Royal Society Publishing

Towards writing the encyclopaedia of life: an introduction to DNA barcoding

Vincent Savolainen , Robyn S Cowan , Alfried P Vogler , George K Roderick , Richard Lane

Abstract

An international consortium of major natural history museums, herbaria and other organizations has launched an ambitious project, the ‘Barcode of Life Initiative’, to promote a process enabling the rapid and inexpensive identification of the estimated 10 million species on Earth. DNA barcoding is a diagnostic technique in which short DNA sequence(s) can be used for species identification. The first international scientific conference on Barcoding of Life was held at the Natural History Museum in London in February 2005, and here we review the scientific challenges discussed during this conference and in previous publications. Although still controversial, the scientific benefits of DNA barcoding include: (i) enabling species identification, including any life stage or fragment, (ii) facilitating species discoveries based on cluster analyses of gene sequences (e.g. cox1=CO1, in animals), (iii) promoting development of handheld DNA sequencing technology that can be applied in the field for biodiversity inventories and (iv) providing insight into the diversity of life.

1. ‘Star Trek's tricorder’ coming to reality

In the early 1960s, World War II veteran Gene Roddenberry brought to the air a now famous science fiction drama, Star Trek, in which a handheld ‘tricorder’ device was used to scan and identify alien life forms (www.startrek.com). Four decades later, the first international conference on ‘Barcoding Life’ was held at the Natural History Museum in London (UK), attended by over 200 participants from about 50 countries, and a portable DNA sequencing device to identify all life was claimed to now be within reach (Marshall 2005). Of course, the London conference had nothing to do with Star Trek, but there is a parallel many of us will make. Will we indeed build a DNA-based identifier the size of a mobile phone? How will this new technology be useful in biology, is it truly revolutionary and what does the DNA barcoding approach entail?

It took over two centuries for taxonomists to describe 1.7 million species, but we know this figure might be a gross under-estimate of the true biological diversity on Earth (Blaxter 2003; Wilson 2003). Although taxonomists can identify most organisms with which they are familiar, an ever-growing community requires taxonomic information for a broad range of taxa. The build-up of DNA databases has great potential for the identification and classification of organisms and for supporting ecological and biodiversity research programmes.

One of the first conferences exploring these issues was the DNA Taxonomy Workshop at the Deutsche Staatssammlung in Munich in April 2002, funded by the German Science Association (DFG) with the participation of some 100 scientists mainly from European countries (Tautz et al. 2002). At this early stage, the issues much in focus were the most useful markers for the so-called DNA taxonomy (i.e. a universal DNA-based classification system across all organismal groups), the difficulties of linking established names to entities within a DNA-based system (Tautz et al. 2003), and the implications for nomenclature (Minelli 2003).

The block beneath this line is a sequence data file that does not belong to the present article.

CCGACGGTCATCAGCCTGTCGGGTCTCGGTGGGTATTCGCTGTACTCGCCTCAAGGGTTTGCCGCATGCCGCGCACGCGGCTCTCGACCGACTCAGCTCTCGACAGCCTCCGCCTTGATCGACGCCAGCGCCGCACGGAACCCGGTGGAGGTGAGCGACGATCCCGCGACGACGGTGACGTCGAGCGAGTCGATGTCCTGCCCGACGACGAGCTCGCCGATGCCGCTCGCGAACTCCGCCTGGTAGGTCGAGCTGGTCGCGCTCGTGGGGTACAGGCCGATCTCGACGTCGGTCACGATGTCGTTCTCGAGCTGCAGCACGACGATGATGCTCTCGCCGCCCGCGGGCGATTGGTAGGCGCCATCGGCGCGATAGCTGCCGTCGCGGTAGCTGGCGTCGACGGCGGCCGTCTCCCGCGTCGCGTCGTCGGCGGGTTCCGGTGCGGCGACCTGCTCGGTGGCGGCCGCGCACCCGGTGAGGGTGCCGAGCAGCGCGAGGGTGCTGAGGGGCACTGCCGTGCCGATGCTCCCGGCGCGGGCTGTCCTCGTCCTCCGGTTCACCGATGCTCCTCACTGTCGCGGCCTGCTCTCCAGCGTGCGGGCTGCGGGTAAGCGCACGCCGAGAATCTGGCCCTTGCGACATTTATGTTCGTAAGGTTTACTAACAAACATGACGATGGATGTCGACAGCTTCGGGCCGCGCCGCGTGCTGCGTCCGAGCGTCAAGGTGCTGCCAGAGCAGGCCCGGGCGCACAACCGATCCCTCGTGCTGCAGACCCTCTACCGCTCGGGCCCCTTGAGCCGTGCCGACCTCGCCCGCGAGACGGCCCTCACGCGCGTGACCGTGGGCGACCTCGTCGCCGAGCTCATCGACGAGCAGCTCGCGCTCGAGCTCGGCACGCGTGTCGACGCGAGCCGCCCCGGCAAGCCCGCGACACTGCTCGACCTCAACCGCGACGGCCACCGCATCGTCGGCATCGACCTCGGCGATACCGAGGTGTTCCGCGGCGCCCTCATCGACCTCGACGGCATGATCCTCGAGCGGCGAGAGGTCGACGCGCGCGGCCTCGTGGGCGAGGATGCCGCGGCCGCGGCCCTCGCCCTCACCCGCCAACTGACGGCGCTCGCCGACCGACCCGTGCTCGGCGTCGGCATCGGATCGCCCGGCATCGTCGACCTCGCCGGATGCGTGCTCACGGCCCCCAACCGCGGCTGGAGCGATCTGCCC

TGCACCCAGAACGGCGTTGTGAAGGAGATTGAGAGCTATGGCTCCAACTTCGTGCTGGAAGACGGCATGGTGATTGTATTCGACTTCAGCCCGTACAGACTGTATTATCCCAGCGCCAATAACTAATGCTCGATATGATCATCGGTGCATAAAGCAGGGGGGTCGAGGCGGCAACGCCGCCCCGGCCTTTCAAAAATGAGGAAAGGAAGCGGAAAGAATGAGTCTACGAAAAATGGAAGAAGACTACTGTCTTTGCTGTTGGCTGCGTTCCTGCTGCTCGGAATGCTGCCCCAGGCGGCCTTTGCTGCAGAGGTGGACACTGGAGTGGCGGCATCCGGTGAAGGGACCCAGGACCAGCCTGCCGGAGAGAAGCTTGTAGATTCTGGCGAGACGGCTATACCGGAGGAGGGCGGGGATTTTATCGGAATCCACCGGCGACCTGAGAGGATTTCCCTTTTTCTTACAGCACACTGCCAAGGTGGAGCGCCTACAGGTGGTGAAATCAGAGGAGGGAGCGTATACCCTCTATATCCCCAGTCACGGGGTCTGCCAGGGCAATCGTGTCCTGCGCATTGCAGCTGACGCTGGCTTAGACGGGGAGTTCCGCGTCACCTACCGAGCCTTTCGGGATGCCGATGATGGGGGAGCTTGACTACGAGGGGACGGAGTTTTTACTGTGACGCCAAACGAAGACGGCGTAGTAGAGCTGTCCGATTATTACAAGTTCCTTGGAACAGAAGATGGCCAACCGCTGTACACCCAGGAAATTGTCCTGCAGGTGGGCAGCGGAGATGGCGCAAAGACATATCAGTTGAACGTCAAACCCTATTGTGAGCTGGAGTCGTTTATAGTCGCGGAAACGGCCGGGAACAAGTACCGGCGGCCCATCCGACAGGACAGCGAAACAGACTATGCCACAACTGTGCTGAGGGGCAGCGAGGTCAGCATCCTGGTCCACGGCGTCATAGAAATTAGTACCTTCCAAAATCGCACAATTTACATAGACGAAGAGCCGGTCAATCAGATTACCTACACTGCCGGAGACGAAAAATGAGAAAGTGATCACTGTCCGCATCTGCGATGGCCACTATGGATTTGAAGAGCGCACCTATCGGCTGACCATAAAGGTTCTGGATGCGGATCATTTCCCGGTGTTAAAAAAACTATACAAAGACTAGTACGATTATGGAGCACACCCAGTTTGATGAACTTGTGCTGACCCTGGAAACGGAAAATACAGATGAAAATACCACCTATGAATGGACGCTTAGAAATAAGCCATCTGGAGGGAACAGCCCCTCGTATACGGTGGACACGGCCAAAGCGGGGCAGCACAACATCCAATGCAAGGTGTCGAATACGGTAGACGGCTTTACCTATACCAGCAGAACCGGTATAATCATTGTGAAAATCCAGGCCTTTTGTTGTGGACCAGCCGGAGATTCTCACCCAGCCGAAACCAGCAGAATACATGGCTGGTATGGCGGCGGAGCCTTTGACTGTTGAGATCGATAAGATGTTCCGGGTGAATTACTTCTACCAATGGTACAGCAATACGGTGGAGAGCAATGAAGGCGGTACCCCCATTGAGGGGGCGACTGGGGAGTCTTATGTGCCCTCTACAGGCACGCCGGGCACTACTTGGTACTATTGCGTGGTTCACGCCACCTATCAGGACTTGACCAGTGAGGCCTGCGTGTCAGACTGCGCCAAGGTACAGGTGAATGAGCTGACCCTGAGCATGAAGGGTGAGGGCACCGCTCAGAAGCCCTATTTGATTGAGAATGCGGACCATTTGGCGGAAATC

With a different viewpoint from the German meeting, a group of scientists lead by Paul Hebert at University of Guelph in Canada developed the use of part of one mitochondrial gene as a universal ‘identification’ marker for animal species (Hebert et al. 2003a,b). Building upon the idea of the ‘universal product code’, known as ‘barcodes’ in the retail industry (Brown 1997), a few DNA nucleotides (e.g. the sequences of a short DNA fragment) may well provide an immediate diagnosis for species. As with commercial barcodes, the use of these ‘species barcodes’ first requires the assembly of a comprehensive library that links barcodes and organisms. Recognizing the potential of this approach, the Alfred P. Sloan Foundation funded two meetings at Cold Spring Harbor, the first in March 2003, the second in September the same year. From these meetings came the idea that major natural history museums should take the lead in connecting diagnostic DNA sequences both to specimen vouchers in collections and to the existing taxonomic system, the so-called Linnean system. In spring 2004, the Sloan Foundation provided another substantial award to establish a secretariat for the ‘Barcode of Life’, based at the Smithsonian's National Museum of Natural History in Washington, DC, USA. The Consortium for the Barcode of Life (CBOL) was also created and joined by many natural history museums and herbaria, research organizations and private partners (www.barcoding.si.edu).

Barcoding life has quickly attracted much attention and received considerable media coverage. Last autumn the National Center for Biotechnology Information (www.ncbi.nlm.nih.gov) sealed a partnership with CBOL whereby barcode standard DNA sequences and relevant supporting data can now be archived in GenBank. This is an important step forward because despite the greatest efforts of the curatorial teams at GenBank (www.ncbi.nlm.nih.gov/Taxonomy/taxonomyhome.html/) and elsewhere, much DNA sequencing work has hitherto been done without adhering to standards in taxonomy and data quality, and systematic coverage remains sketchy, precluding a wider use of these molecular tools in taxonomy. Much debate has also been generated; for example at the Partnerships for Enhancing Expertise in Taxonomy's fifth biennial conference Vincent Smith, Kipling Will and Paul Hebert participated in a vivid debate on ‘Genetic Barcoding’, (available for viewing at www.conferences.uiuc.edu/peet/video.html) which will be published soon in Systematic Biology (Hebert & Gregory in press; Smith in press; Will et al. in press). The advocates of DNA barcoding say that it will revitalize biological collections and speed up species identification and inventories (Gregory 2005; Schindel & Miller 2005), whereas its opponents argue that it will destroy traditional systematics and turn it into a service industry (Ebach & Holdrege 2005); several papers have provided weighted analyses of the pros and cons (Moritz & Cicero 2004; Marshall 2005).